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Articles by Rachel Bandler

STAFF COLUMNIST
March 15, 2013
On Apr. 1 1933, the Nazi regime implemented a nationwide boycott of Jewish businesses in Germany. Hitler’s Sturmabteilung storm troopers stood outside Jewish shops to prevent customers from entering, and vandals painted Jewish stars across doorways with slogans like “Germans! Defend yourselves! Do not buy from Jews” and “Go to Palestine!” This phenomenon quickly spread to other countries, with boycotts against Jews occurring in Poland and Hungary in 1935 and 1938, respectively.
STAFF COLUMNIST
February 5, 2013
This past December MIT announced the launch of “MITx,” a new online learning initiative that will offer a large selection of MIT courses online and will allow those that demonstrate mastery of course material to earn a certificate of completion. The announcement has received much praise from both faculty and students as a mark of progress and a major step towards global education — but has the MIT community really considered the full impact of MITx?
STAFF COLUMNIST
November 20, 2012
I’m frightened. My younger sister, who will be a freshman at MIT next year, is currently hiding in a bomb shelter in Israel. My phone buzzes nonstop with worried calls from my mother, and texts from my sister with messages like “update: sirens went off, went to safe room, heard blast but out now,” and “wow that was loud … two more rockets fell near us, one was hit by iron dome and the other they say fell in the sea.” While my sister is handling the terrible situation well (she is mostly complaining that the rocket attacks are preventing her from seeing the new Twilight movie), the reality is that Israel has been thrown into turmoil by the constant barrage of rocket attacks from Gaza, which have made living everyday life impossible for millions of Israelis.
STAFF COLUMNIST
September 14, 2012
“Jerusalem is and will remain the capital of Israel. The parties have agreed that Jerusalem is a matter for final status negotiations. It should remain an undivided city accessible to people of all faiths.” This statement, taken from the 2008 Democratic Party platform, was removed from the Democrats’ 2012 platform last week, only to be reinstated by President Barack Obama after an onslaught of opposition. Fortunately, Obama made the right decision in reaffirming Jerusalem as Israel’s capital.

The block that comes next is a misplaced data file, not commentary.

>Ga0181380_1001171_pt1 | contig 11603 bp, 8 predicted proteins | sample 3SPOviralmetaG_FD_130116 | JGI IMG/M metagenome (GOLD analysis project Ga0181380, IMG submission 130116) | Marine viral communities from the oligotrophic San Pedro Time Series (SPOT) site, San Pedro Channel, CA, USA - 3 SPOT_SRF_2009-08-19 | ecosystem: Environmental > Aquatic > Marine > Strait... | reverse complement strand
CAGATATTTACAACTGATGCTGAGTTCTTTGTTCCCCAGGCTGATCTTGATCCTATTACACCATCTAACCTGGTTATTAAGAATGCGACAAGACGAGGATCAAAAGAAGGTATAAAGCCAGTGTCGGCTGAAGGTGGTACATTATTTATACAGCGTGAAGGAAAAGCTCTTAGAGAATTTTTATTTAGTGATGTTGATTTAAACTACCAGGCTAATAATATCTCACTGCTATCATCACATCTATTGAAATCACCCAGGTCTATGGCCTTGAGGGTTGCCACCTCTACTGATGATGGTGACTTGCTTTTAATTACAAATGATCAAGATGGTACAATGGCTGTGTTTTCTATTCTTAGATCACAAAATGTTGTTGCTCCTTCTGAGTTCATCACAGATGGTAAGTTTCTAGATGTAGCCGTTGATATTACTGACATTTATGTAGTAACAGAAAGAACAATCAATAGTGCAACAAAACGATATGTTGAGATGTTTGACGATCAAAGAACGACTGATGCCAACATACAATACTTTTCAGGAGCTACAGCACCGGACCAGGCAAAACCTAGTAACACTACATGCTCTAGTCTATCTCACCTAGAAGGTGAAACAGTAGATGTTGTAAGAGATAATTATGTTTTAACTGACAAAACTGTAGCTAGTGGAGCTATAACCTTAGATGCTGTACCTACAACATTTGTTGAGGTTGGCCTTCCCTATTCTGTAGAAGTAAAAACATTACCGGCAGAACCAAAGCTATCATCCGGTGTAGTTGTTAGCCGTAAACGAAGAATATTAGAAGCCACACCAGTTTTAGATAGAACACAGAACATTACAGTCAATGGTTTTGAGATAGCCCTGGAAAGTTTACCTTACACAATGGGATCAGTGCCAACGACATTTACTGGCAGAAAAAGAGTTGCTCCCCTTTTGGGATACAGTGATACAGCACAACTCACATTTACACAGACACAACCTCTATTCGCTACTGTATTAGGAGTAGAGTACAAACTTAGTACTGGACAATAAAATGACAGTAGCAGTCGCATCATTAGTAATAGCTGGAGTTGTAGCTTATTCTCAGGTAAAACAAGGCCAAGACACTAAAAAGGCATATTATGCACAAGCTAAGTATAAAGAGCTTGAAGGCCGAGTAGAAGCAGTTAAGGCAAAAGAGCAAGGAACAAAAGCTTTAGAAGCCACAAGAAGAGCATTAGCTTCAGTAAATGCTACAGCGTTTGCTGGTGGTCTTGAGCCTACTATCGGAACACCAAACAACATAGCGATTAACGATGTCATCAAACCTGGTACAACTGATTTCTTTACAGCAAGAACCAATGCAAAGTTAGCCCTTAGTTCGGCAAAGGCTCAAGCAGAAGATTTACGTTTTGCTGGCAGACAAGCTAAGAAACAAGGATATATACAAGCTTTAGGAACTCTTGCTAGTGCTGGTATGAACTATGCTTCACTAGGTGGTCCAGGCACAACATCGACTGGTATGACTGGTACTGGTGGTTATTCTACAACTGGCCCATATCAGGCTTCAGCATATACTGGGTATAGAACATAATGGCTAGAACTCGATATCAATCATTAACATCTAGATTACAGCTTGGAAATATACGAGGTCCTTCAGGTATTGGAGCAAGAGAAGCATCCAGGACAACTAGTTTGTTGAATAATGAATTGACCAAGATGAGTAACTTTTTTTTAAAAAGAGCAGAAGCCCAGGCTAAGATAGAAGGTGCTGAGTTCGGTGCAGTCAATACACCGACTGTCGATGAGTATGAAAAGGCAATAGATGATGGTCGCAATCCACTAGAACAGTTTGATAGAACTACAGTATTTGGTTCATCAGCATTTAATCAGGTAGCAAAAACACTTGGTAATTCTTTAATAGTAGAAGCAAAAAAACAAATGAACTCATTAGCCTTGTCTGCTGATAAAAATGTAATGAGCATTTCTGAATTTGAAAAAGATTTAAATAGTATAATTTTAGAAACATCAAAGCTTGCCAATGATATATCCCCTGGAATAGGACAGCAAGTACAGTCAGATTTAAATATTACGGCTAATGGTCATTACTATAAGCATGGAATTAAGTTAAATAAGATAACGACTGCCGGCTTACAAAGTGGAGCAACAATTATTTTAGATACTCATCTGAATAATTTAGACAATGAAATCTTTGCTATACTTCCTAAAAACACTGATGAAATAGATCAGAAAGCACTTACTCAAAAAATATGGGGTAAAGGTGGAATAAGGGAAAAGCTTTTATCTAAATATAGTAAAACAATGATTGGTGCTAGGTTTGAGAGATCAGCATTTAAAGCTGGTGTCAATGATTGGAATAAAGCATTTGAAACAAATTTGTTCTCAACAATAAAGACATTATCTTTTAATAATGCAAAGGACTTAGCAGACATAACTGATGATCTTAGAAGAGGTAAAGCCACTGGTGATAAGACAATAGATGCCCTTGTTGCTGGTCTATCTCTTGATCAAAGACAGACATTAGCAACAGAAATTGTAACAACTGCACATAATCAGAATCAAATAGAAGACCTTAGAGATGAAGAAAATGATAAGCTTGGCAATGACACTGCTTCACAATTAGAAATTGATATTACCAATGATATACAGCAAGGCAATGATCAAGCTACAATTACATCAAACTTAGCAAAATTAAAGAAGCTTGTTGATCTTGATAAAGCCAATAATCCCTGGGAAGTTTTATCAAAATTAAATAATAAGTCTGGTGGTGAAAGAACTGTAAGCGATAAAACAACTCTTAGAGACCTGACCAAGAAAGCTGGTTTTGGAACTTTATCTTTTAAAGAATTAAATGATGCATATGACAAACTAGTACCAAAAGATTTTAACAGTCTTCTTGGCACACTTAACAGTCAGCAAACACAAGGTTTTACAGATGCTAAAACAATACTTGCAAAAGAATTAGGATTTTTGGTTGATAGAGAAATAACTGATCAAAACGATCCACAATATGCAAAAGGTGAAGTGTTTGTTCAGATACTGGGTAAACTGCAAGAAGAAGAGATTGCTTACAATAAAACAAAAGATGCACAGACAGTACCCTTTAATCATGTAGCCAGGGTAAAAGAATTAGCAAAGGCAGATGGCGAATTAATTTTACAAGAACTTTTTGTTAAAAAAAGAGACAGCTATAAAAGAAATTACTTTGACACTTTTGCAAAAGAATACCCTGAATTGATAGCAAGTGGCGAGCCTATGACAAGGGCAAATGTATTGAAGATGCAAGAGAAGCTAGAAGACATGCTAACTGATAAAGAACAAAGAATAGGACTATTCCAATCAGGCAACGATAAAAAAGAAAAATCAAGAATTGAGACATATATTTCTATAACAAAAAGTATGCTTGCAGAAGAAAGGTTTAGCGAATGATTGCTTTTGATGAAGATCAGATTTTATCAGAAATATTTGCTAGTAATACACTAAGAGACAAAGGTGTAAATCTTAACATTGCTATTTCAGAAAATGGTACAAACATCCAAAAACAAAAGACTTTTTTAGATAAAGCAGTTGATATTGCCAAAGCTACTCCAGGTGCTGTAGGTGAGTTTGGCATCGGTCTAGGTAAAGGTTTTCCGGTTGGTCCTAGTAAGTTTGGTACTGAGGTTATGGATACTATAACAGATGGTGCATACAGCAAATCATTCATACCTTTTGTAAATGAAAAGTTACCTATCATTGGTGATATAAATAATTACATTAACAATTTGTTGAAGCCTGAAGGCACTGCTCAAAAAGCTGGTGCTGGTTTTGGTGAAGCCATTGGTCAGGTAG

STAFF COLUMNIST
April 20, 2012
Last week, an international delegation met in Istanbul with the hope of securing a serious commitment from Iran to negotiate an end to its nuclear enrichment program. The talks, which resumed after more than a year without any negotiations, illustrated the broad global consensus against a nuclear Iran. It is critical that we too, as American citizens, fully comprehend the threat of a nuclear Iran to our national security and work in a bipartisan manner to prevent that end.
STAFF COLUMNIST
March 9, 2012
If Iran were to build a nuclear weapon, the result would be catastrophic. A nuclear Iran would spur a regional nuclear arms race and Iranian aggression in the Persian Gulf, embolden Iranian terror proxies like Hezbollah, and actualize the threat of a nuclear bomb being dropped on the United States and Israel, or in the words of Iran’s leaders, on the “Great Satan” and “Little Satan.” President Obama has said, “When I say all options are on the table, I mean it,” but is this enough to assure Israel — who unlike the United States does not have the safety of distance, size, or an advanced fleet of bomber jets — that Iran won’t “wipe Israel off of the map?”
STAFF COLUMNIST
March 6, 2012
This past December MIT announced the launch of “MITx,” a new online learning initiative that will offer a large selection of MIT courses online and will allow those that demonstrate mastery of course material to earn a certificate of completion. The announcement has received much praise from both faculty and students as a mark of progress and a major step towards global education — but has the MIT community really considered the full impact of MITx?
STAFF COLUMNIST
December 13, 2011
As I surfed the web exploring the Internet’s role in the Arab Spring for a cyber politics class, I stumbled upon the website . The site’s homepage immediately grabbed my attention with a large advertisement for a “How to Bypass Internet Censorship” guide. Not typical of the average political blog, I decided to investigate further. I was amazed to find Google-owned YouTube, CBS News, Pepsi, MTV, Facebook, MSNBC, and National Geographic listed as sponsors of the site. Moreover, the co-founder of Movements.org is Jared Cohen, the current Director of Google Ideas.
STAFF COLUMNIST
December 6, 2011
Last Saturday was a happy day. Republican presidential contender and former frontrunner Herman Cain announced the suspension of his presidential campaign. Cain, who initially gained support for his conservative values and rags to riches story, has been dishonored and discredited by a slew of lewd sexual assault accusations that eventually killed his political ambitions. Americans can now take a collective sigh of relief because Cain, with his questionable ethics (at best), is no longer in the running for our country’s highest office.
STAFF COLUMNIST
November 18, 2011
“No entry without a Harvard ID,” I was told by a police officer. And I was not alone — this was the response that hundreds of tourists received when they tried to walk through Harvard Yard last week.
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